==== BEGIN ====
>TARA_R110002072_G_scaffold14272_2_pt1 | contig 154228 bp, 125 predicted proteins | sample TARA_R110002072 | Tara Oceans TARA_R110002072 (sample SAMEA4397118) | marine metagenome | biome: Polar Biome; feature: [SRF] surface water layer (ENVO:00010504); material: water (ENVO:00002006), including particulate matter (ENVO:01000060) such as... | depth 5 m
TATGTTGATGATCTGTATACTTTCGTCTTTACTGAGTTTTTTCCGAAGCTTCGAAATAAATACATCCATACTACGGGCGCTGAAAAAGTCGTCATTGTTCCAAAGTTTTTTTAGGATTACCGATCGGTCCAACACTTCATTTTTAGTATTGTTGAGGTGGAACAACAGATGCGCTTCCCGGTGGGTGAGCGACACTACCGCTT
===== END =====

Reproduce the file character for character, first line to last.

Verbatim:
>TARA_R110002072_G_scaffold14272_2_pt1 | contig 154228 bp, 125 predicted proteins | sample TARA_R110002072 | Tara Oceans TARA_R110002072 (sample SAMEA4397118) | marine metagenome | biome: Polar Biome; feature: [SRF] surface water layer (ENVO:00010504); material: water (ENVO:00002006), including particulate matter (ENVO:01000060) such as... | depth 5 m
TATGTTGATGATCTGTATACTTTCGTCTTTACTGAGTTTTTTCCGAAGCTTCGAAATAAATACATCCATACTACGGGCGCTGAAAAAGTCGTCATTGTTCCAAAGTTTTTTTAGGATTACCGATCGGTCCAACACTTCATTTTTAGTATTGTTGAGGTGGAACAACAGATGCGCTTCCCGGTGGGTGAGCGACACTACCGCTT